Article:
Inside an AV receiver 2 - Loudspeaker tuning

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Premiere in this role within modern AV receivers is the Audyssey loudspeaker tuning scheme, that equalises levels and applies distance compensation. It works well. Audyssey have since introduced additional DSP based processing schemes claimed to improve sound quality in their MultiEQ XT room correction system.


Most receivers also have on board artificial acoustic effects such as Hall, Club, Church and even specific venues such as, from Yamaha: Roxy Club (L.A.), Hall in Vienna, Hall in Munich. Yamaha collected this acoustic data in the 1980s, so you won’t find modern venues like the 02, or halls once behind the Iron Curtain, like the Mariinsky Theatre!


So called ‘loudspeaker tuning’ can mean anything and here the power of modern DSPs is used, or misused, to apply a wide variety of effects, much like graphic equalisers of yore. Our listening tests show that they can enhance some recordings, but not others and are a blunt instrument that are not worth the effort of use (selection can be tedious). Importantly, none of these tuning systems compensate for low frequency room modes, our measurements show, so bass quality and problems like ‘room boom’ are not counteracted. Direct and Pure Direct bypass options remove all processing and consistently offer the most natural sound.


Audyssey loudspeaker tuning

Using a small microphone at the listening position, connected to the receiver by a long lead, Audyssey adjusts the loudspeakers of a surround-sound system, equalising their level at the listening position and applying time compensation for distance. It also senses the presence, or not, of a subwoofer and whether to apply bass management.

Our repeated use of Audyssey fitted to receivers on review show it works well. However, it makes the Surround loudspeakers ‘obvious’, swinging attention to the rear channels. Whilst we check Audyssey tuning effectiveness, we prefer to tune manually, using our ears, not even our Bruel & Kjaer SPL meter.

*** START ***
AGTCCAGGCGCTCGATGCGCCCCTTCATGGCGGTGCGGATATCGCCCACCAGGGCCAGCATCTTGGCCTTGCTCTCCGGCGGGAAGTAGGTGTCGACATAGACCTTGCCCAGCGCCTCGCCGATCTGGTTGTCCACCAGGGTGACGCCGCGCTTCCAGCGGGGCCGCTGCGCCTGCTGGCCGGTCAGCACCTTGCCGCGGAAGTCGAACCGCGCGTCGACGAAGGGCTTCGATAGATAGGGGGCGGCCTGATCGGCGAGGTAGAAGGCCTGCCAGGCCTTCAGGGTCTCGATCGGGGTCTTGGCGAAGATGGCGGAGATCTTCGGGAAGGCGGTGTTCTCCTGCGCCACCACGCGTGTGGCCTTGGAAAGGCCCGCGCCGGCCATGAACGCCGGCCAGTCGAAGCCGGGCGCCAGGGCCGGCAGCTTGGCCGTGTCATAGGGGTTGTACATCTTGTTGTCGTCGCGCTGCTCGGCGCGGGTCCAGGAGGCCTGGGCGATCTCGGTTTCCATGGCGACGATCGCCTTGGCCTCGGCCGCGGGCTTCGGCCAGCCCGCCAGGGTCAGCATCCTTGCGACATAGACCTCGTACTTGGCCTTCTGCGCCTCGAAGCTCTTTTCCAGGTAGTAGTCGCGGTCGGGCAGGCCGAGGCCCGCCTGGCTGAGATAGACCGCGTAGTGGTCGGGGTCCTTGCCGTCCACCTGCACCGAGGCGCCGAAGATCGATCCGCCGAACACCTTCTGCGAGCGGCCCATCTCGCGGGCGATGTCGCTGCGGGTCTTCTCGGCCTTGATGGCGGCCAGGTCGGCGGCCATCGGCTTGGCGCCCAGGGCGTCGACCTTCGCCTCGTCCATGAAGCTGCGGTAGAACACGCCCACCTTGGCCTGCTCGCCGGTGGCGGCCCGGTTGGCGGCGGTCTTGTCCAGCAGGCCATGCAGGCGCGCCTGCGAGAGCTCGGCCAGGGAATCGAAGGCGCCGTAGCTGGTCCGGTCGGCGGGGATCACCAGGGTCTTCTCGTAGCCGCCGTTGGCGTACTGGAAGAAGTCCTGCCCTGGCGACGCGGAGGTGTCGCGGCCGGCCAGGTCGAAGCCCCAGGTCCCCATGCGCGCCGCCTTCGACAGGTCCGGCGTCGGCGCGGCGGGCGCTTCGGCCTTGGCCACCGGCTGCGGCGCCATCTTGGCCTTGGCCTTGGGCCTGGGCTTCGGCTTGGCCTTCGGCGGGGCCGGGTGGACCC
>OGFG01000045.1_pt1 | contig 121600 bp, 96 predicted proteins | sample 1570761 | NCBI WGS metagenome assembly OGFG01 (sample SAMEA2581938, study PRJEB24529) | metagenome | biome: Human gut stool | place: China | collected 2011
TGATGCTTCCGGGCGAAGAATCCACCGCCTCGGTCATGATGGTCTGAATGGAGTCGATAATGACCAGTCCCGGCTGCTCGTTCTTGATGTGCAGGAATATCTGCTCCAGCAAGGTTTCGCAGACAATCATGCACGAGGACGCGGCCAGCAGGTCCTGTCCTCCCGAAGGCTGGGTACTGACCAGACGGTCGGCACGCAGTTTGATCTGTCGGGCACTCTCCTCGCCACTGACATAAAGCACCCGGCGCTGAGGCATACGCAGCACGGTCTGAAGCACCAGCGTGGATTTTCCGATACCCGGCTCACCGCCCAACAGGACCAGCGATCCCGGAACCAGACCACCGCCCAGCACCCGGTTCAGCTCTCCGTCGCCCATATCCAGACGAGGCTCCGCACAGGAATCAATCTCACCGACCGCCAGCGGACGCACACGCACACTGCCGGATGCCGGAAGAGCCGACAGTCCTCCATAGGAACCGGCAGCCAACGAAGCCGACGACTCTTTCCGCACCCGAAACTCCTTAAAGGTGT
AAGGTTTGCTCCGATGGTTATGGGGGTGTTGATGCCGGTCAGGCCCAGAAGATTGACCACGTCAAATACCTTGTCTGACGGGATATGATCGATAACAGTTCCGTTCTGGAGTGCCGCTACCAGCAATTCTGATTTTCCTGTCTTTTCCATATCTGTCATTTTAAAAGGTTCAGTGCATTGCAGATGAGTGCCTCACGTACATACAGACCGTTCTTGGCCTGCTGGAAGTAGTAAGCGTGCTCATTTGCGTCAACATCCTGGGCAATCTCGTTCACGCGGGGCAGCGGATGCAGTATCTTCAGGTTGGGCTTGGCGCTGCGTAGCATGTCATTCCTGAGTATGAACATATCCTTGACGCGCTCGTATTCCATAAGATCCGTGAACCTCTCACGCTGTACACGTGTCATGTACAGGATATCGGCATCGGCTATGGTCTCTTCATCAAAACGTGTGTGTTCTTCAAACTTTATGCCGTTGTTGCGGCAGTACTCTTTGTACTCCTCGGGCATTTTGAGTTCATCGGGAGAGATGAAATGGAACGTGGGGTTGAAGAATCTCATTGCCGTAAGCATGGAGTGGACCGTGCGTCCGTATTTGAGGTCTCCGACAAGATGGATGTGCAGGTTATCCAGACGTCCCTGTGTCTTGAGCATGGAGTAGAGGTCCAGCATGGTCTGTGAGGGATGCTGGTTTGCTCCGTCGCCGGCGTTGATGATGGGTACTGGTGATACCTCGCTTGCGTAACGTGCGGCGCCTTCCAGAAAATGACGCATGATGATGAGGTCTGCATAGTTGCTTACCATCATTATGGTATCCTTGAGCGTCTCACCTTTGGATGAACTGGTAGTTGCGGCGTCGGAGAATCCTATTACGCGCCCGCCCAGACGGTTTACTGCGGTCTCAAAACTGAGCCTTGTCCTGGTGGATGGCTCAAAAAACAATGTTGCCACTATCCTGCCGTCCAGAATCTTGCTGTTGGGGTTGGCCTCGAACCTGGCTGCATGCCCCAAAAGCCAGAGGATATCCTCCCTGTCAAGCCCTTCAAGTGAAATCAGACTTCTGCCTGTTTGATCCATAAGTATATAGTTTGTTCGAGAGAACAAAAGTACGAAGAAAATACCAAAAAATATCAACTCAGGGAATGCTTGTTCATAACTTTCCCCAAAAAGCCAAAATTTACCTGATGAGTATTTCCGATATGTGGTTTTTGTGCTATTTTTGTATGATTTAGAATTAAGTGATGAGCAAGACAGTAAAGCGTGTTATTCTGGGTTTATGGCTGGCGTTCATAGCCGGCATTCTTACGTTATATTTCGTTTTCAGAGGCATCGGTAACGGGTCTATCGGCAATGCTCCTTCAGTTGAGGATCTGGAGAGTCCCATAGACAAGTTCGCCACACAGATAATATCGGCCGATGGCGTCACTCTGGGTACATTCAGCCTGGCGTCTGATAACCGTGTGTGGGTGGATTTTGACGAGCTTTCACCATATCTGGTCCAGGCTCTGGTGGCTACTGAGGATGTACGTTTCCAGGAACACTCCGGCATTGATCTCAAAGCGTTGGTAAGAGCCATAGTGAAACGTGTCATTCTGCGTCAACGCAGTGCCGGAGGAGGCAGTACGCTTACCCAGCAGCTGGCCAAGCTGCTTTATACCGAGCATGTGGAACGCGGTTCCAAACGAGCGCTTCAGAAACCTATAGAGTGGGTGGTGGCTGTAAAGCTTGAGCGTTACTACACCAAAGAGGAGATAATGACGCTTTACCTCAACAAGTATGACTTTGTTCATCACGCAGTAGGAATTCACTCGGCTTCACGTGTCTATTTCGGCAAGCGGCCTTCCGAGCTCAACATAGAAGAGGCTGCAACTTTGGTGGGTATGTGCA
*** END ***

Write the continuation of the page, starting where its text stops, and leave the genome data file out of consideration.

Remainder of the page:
Audyssey MultiEQ XT

This system Audyssey claim “removes the distortion caused by room acoustics”, working in both time and frequency domains. Our listening rooms are fully analysed, treated and well balanced. The Audyssey MutliEQ fitted to an Onkyo TX-NR1007 receiver raised midband energy, rolled off upper treble and had no affect at low frequencies, our measurements showed (long term averaging using a third octave analyser, of a music sequence). Listening correlated well with measurement: the sound was apparently clearer and more forward, but it wasn’t even or balanced and with some recordings sounded too shouty and aggressive. The immediate apparent effect was seemingly one of improvement, but over a longer term the unbalance became obvious. Direct or Pure Direct was an easier and more fulfilling listen. Audyssey MultiEQ XT is best suited to cinema dialogue, where a midband lift will enhance intelligibility.




Buried in the menus, most receivers have bass and treble tone controls and seven band graphic equalisers. Small amounts (up to 3dB) of boost or cut may well help correct loudspeaker imbalances, but room effects are not usually so amenable to such simple adjustments. At low frequencies there is too little frequency band resolution to have any useful impact on room modes, which are high Q and cover a narrow band of frequencies. Currently, this is a missed opportunity in AV receivers.




Graphic equaliser menu of a Marantz SR8002 receiver, showing nine band equaliser. The 63Hz band is set to +1dB to lift bass a little.



Comments (1)
AV receiver technology guide
1Thursday, 21 July 2011 09:06
Ian Walker
Very easy to understand & well written.

Look forward to similar articles on other subjects.

Ian Walker

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